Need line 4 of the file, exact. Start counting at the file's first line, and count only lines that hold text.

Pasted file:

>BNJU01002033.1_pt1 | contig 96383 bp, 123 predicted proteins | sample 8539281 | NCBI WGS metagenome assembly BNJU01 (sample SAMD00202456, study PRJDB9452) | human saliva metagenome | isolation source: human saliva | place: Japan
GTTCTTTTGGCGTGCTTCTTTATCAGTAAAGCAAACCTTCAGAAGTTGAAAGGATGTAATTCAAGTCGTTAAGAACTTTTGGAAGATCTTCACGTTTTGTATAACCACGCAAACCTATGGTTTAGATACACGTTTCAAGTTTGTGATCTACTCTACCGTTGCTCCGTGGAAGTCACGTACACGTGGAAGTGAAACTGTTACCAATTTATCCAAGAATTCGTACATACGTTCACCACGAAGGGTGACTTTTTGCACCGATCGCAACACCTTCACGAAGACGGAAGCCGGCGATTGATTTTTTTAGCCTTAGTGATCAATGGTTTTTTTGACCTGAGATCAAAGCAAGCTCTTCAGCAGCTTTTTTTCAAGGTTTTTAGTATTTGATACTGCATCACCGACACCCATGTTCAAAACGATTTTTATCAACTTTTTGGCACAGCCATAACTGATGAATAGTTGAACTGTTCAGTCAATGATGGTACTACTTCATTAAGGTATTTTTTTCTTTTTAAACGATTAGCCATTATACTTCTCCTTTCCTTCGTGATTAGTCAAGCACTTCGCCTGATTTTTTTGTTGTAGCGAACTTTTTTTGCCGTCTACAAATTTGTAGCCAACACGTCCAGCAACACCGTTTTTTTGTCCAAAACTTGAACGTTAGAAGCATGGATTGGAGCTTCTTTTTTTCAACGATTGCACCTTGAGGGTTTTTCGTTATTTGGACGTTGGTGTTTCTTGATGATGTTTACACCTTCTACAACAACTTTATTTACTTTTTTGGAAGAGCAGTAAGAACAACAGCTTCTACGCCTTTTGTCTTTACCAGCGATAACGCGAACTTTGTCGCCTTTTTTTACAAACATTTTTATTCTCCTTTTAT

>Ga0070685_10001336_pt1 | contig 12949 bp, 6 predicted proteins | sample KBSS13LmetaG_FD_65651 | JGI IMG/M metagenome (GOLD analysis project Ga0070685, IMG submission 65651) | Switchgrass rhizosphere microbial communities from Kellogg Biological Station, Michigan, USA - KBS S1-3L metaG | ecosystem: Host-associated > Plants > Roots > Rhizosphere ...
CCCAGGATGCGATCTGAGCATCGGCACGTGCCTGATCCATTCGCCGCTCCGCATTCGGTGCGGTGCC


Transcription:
CCCAGGATGCGATCTGAGCATCGGCACGTGCCTGATCCATTCGCCGCTCCGCATTCGGTGCGGTGCC